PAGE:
All it took was one look into those soulful puppy-dog eyes, and boom! You've fallen in love with an adorable dog at the shelter or rescue facility.
But the course of puppy love doesn’t always run smooth. Adopting a dog is a lifetime commitment (the lifetime of the dog, that is). Before you commit to dog ownership, you need to ask yourself some hard questions, like:
- Are you willing to spend time every day to play with and exercise the dog?
- Can you afford a lifetime's worth of food, vet care, and grooming and training expenses?
- Are you sure the dog will get along with other members of your household (including existing pets)?
- Can you deal with the restrictions on housing, travel, and your freedom that dog ownership brings?
- Are you expecting big changes in your life, like moving to a new home or having a child? If so, is this the right time to get a dog?
- What will you do if your dog turns out to have medical or behavioral problems?
Still ready to take the plunge? There are steps you can take to ensure that the adoption is a success.
Choose the Best Match
Looking for a hiking partner? A Chihuahua probably isn't the right choice. Not willing to spend a lot of time on grooming? You may not want a poodle.
Consider things like temperament, activity level, and grooming needs when looking for your new best friend, says Pamela Reid, PhD, vice president of behavioral sciences at the American Society for the Prevention of Cruelty to Animals (ASPCA). No matter how cute that shelter dog is, if their needs don't fit your lifestyle, it’s not going to be a lifetime match.
“The more you and your dog can speak the same language, the greater chance you have of a beautiful, lifelong bond,” says Gary Weitzman, DVM, president and CEO of the San Diego Humane Society.
To avoid an impulse adoption, try making a list of what doggie traits are most important to you. Just remember, there's no one perfect pooch. So stay a little flexible.
Reid recommends asking the shelter or rescue staff questions about the dog that have to do with your lifestyle. That might include:
- Is this dog housetrained?
- How energetic and playful are they?
- How affectionate is this dog?
- Do you know how well they get along with children and other pets? (Bring yours to meet any dog you're thinking of adopting.)
- Does it seem like they've had any previous training?
“These are factors that can make or break a successful adoption,” Reid says.
Invest Time in Training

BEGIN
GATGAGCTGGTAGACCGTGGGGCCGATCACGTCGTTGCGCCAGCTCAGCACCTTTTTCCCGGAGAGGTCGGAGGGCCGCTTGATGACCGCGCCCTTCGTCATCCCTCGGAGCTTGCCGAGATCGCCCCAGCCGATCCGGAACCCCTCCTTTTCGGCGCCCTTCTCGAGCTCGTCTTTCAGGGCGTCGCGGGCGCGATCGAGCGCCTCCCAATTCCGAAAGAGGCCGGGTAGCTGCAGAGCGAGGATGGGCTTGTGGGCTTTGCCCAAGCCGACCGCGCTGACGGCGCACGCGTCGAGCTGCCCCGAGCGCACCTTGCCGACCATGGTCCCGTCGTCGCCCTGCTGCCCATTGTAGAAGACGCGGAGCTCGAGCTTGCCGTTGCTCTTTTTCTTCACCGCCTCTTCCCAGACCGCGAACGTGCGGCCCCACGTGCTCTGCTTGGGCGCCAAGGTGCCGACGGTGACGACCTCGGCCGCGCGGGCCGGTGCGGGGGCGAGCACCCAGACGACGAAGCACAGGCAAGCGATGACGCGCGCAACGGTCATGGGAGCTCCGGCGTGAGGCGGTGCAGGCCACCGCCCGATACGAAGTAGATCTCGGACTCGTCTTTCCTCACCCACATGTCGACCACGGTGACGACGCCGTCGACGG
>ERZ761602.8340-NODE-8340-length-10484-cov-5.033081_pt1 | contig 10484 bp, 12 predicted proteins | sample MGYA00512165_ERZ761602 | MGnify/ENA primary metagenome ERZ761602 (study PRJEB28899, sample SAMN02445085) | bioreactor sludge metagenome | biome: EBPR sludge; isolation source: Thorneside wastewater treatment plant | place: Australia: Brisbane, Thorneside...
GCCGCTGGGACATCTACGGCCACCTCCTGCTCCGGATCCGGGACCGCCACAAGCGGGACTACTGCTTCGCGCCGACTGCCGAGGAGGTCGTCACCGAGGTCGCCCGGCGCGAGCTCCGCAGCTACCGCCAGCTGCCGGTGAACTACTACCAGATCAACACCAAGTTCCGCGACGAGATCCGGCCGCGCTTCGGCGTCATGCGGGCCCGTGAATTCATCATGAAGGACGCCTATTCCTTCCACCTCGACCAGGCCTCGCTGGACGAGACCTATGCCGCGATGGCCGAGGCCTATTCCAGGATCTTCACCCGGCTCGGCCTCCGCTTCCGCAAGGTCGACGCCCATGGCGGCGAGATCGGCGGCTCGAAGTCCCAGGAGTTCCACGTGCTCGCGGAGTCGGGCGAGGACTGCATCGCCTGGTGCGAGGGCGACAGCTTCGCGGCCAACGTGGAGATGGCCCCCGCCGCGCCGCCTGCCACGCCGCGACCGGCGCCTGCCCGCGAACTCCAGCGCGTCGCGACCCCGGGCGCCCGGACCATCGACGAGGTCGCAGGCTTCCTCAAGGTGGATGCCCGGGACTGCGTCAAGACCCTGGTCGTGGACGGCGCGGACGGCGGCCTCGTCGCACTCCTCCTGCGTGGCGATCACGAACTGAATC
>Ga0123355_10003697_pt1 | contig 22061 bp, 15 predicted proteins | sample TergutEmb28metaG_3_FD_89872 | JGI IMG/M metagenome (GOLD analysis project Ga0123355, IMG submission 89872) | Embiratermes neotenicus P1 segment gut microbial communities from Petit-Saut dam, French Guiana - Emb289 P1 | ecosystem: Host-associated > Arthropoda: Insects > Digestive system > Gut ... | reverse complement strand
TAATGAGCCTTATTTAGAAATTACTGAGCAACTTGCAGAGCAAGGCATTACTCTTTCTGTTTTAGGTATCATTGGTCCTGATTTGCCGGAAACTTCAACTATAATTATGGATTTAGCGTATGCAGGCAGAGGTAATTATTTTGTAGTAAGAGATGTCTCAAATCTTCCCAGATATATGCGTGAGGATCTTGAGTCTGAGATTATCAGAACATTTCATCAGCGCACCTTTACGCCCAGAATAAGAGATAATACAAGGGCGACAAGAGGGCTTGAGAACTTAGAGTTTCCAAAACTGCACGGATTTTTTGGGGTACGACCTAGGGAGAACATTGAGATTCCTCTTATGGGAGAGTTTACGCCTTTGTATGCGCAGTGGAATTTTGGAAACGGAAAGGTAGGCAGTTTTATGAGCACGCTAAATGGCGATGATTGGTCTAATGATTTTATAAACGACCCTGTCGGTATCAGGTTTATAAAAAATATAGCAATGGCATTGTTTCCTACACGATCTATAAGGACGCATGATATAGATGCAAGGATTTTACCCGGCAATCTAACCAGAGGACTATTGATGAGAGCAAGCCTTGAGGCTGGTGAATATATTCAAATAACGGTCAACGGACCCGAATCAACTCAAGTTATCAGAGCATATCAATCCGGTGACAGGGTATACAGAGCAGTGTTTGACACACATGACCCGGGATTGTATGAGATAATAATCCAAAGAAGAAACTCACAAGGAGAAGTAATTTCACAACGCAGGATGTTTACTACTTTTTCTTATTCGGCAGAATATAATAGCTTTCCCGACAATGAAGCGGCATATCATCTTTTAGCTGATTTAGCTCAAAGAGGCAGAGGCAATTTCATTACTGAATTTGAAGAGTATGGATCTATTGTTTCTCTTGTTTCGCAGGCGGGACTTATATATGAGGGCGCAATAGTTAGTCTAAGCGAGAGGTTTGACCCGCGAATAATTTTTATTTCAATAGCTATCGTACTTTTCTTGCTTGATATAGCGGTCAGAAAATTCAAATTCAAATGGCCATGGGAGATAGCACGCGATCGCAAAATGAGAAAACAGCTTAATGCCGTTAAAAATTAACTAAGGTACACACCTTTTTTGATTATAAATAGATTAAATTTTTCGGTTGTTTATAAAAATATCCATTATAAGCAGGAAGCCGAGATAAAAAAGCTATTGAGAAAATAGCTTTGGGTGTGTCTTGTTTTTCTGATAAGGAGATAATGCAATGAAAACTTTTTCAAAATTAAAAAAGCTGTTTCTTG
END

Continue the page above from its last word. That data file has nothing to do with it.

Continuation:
It’s hard to live with a misbehaving dog. In fact, behavior issues are among the top reasons that dogs are surrendered to shelters, Weitzman says.
Many shelters offer low-cost training classes. Pet stores and vets' offices also offer classes for both puppies and adult dogs. They teach everything from basic doggie skills to obstacle courses and scent training.
Your dog doesn’t need to be an A+ student to benefit from training. The goal, Weitzman explains, is to teach you to communicate with your dog. These are skills you'll use throughout the dog's life.
Training is about much more than teaching your dog to "sit" and "stay." It also builds your pup's confidence, helps you bond with your dog, and provides exercise and mental stimulation.
“Boredom and excess energy are two common reasons for undesirable behavior in pets,” Reid says.
Training is extra-important if you're adopting a puppy.
“Puppies don’t have any idea how to be companion animals,” says Weitzman, a certified animal welfare administrator. “You have to be ready to teach them. You’re their daycare, kindergarten, high school, college, and you have to be ready for that.”
Once classes end, you'll need to continue the training at home. Plan to spend at least 15 minutes a day -- using lots of positive reinforcement and tasty treats -- to ensure your dog retains the skills they learned in class.
Focus on Being Social and Active
Puppies are fearless, but as they grow up, they may become wary of new things.
"It’s imperative to expose a puppy to a full range of experiences in fun, positive ways and teach them that they can handle pretty much everything that they are going to encounter in their lives,” says Reid, a certified applied animal behaviorist.
Trips to the dog park, walks in different neighborhoods, and outings to dog-friendly stores introduce your dog to new people and environments. This builds their confidence and enhances their well-being.
Outdoor exercise is an essential part of socialization. Hikes on trails, walks in the park, and games of fetch at the dog park expose your dog to new sights, smells, sounds, and surfaces. They also introduce them to other four-legged playmates and help burn off energy.
“Regardless of your dog’s age, exercise is important to their health,” Weitzman says. “Plus, it will burn energy and give them a positive outlet instead of resorting to destructive behavior.”
Mental stimulation is important, too. And you can do it from the comfort of home.
"Food puzzles, toys that move on their own or make noises, chews, and doggy TV are all activities that most dogs enjoy,” Reid says.
Set Aside Savings
The cost of food, bowls, beds, leashes, collars, toys, and vaccinations adds up. And unexpected or emergency vet visits add to those expenses.
To make sure you can afford them, Weitzman advises, invest in pet insurance or open a separate savings account to cover the costs of vet care and pet supplies. This financial safety net might keep you from having to give up your dog because you can’t afford their care.
Regular wellness care, such as annual exams and heartworm and parasite testing, can also help prevent unexpected vet bills.
Many shelters offer low-cost vet services and operate pet food pantries. The idea is to keep pet owners from having to surrender their pets for financial reasons.
“Our goal is always to keep pets with the people who love them, so we’ll do anything we can to make that happen,” Weitzman says.